¶ 24. Williams next claims that his trial counsel rendered ineffective assistance in failing to ask Ms. Dove or Ms. Stubbs if Williams could have been putting cash into his pocket when they testified that they thought he retrieved something from his vehicle in addition to his cell phone. Williams's efforts to create doubt do nothing to overcome the overwhelming evidence against him.
¶ 25. Williams argues that his trial counsel rendered ineffective assistance in not asking the officers whether or when Williams was informed of his constitutional rights. Whether Williams received his Miranda rights is irrelevant in this case because he was never interrogated while in police custody. The evidence presented in this case was admissible without the police officers' reading Williams his rights. There was no reason to ask the police officers whether they advised Williams of his Miranda rights.
¶ 26. Finally, Williams claims that his trial counsel rendered ineffective assistance in that he counseled Williams not to testify on his own behalf because the State might have questioned him about prior convictions. Williams did have the option of testifying. After extensive questioning and explaining by the trial court, Williams chose not to testify. The record is clear. Williams knew he had the right to testify; he knew the likely risks of not testifying outweighed the possible advantages and opted to forego this option. We find Williams's claim of ineffective assistance of counsel to be without merit.
¶ 27. THE JUDGMENT OF THE CIRCUIT COURT OF LAUDERDALE COUNTY OF CONVICTION OF POSSESSION OF COCAINE WITH INTENT TO DISTRIBUTE AND SENTENCE OF LIFE WITHOUT POSSIBILITY OF PAROLE IN THE CUSTODY OF THE MISSISSIPPI DEPARTMENT OF CORRECTIONS IS AFFIRMED. ALL COSTS OF THIS APPEAL ARE ASSESSED TO THE APPELLANT.
¶ 28. With appropriate regard for the majority, I dissent.
¶ 29. Williams was found guilty of possession of crack cocaine with the intent to distribute. There was no evidence of actual possession, so the majority relies on constructive possession. Constructive possession may be shown by proof that the drugs were subject to the defendant's dominion and control. Mere proximity, absent other evidence, is not sufficient to establish constructive possession. Hamm v. State, 735 So.2d 1025(¶ 11) (Miss.1999).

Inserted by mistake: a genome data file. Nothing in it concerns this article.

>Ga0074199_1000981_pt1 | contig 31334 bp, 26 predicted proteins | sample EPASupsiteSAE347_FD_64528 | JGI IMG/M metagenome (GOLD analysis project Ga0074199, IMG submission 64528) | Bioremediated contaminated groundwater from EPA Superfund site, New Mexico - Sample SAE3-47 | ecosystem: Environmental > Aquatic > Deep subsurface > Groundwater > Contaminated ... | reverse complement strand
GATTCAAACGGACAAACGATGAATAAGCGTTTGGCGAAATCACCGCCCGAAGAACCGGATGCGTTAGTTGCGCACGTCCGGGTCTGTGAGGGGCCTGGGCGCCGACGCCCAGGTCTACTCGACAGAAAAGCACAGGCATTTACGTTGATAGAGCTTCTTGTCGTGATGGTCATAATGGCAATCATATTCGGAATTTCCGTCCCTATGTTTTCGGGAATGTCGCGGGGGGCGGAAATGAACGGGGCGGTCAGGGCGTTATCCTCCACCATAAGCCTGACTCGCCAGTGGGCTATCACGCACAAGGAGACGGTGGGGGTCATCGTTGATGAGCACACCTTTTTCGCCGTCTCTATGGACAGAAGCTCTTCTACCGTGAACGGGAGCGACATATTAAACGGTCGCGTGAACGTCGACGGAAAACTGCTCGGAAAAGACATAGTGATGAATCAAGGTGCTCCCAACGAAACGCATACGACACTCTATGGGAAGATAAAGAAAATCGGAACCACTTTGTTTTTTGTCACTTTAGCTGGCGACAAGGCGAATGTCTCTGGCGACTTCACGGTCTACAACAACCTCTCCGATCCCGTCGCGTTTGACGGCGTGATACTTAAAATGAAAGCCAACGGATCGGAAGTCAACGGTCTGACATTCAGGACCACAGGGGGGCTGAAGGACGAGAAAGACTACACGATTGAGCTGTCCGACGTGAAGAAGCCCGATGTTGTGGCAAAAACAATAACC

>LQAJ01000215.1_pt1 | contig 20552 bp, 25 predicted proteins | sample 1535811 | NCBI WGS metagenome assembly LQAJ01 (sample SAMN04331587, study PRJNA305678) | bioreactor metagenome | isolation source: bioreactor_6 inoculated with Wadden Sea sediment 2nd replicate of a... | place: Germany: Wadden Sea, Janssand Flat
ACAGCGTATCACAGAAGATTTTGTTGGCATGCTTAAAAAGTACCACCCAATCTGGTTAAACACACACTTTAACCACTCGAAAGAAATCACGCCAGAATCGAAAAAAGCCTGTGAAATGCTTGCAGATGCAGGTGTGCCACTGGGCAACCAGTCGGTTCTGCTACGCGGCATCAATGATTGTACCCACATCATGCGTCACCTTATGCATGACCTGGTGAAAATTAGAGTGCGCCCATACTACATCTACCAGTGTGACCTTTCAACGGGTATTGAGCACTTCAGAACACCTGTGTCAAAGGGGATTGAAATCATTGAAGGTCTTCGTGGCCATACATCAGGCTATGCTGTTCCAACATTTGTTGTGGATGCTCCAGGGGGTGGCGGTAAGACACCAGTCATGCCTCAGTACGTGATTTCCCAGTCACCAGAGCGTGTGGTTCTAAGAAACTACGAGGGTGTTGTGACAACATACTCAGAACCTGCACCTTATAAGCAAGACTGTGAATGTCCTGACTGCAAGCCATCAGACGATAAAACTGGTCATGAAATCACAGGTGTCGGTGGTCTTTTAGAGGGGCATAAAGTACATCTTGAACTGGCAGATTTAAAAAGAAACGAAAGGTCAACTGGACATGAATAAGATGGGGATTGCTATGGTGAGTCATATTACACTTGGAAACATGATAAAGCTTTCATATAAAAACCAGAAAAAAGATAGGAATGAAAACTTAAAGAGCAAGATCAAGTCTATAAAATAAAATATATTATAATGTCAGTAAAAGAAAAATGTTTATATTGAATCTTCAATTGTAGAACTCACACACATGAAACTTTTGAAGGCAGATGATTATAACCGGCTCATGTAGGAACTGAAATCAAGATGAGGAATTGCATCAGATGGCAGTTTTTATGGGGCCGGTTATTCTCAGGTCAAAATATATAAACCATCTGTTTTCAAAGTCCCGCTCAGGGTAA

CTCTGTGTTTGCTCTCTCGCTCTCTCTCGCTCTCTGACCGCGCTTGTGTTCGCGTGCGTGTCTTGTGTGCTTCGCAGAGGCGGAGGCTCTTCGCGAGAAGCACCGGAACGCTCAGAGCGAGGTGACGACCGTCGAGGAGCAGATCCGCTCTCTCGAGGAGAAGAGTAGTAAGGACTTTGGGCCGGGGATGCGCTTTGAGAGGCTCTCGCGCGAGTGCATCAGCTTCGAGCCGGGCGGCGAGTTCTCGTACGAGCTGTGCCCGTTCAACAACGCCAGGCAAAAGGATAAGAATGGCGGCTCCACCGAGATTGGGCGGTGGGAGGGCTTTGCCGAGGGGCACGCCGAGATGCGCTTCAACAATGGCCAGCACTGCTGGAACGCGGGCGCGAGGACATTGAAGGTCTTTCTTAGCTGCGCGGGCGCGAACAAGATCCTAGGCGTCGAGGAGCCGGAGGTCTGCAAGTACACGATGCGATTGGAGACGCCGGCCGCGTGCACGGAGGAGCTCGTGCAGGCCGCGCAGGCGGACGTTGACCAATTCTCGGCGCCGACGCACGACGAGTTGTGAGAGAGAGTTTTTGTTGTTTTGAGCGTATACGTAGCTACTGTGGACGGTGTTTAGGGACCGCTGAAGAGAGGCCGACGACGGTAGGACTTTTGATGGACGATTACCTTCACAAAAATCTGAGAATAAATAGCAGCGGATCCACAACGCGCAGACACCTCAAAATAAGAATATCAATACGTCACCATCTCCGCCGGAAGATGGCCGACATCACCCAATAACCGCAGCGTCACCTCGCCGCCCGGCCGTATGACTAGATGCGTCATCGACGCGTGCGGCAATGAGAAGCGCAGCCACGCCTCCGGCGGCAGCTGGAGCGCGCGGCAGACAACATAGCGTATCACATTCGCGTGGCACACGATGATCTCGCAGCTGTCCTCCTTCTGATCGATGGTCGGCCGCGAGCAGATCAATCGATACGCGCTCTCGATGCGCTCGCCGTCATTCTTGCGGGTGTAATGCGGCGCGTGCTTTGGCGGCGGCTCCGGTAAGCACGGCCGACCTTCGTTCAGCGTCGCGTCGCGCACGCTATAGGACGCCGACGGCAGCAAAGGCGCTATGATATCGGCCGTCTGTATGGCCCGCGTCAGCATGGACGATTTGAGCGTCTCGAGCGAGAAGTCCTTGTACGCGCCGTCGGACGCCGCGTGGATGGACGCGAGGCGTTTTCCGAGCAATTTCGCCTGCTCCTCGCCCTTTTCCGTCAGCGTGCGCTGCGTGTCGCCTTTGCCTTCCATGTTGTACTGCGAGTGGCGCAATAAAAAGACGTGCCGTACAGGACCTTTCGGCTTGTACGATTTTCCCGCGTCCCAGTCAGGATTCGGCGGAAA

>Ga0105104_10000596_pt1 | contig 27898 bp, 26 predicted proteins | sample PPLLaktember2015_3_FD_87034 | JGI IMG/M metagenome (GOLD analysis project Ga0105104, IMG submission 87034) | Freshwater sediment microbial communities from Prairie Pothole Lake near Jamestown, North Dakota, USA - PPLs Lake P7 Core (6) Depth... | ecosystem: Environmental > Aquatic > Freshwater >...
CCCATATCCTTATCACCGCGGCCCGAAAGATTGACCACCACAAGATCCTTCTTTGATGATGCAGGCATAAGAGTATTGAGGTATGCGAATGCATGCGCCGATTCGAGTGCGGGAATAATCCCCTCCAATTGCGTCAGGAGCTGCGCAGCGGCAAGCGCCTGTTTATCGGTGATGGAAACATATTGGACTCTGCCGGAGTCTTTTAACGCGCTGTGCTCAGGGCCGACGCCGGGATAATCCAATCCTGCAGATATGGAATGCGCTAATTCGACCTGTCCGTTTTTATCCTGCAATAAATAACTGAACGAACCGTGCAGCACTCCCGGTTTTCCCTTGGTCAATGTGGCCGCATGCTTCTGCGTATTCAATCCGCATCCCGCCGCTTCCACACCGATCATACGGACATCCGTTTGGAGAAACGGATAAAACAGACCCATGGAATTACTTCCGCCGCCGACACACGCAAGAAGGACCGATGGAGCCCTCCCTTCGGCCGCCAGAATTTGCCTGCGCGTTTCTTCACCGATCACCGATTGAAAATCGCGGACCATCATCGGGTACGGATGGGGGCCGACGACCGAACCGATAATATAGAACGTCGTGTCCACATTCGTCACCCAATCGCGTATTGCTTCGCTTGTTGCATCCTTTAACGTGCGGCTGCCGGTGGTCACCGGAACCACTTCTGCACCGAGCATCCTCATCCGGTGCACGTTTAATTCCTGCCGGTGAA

¶ 30. In this case the proof that relates to constructive possession, can be reduced to the following: (1) Officer Phillips was looking for Williams, who he saw walking in a northerly direction approximately two blocks from the accident site; (2) Williams stopped upon seeing Officer Phillips; (3) Officer Phillips detained Williams to take him to the accident site for identification purposes; (4) Officer Phillips' vehicle lacked a security screen, therefore, he called for a second vehicle to transport Williams; (5) as they waited for the transport vehicle, Williams stood to the north of Officer Phillips; (6) Officer Phillips said that during that time, Williams was “making a lot of eye movement, you know back and forth, back and forth,”; and (7) Officer Phillips searched through a pile of debris, on the right shoulder of the public road, approximately four to five feet from where he detained Williams, and found a large quantity of crack cocaine.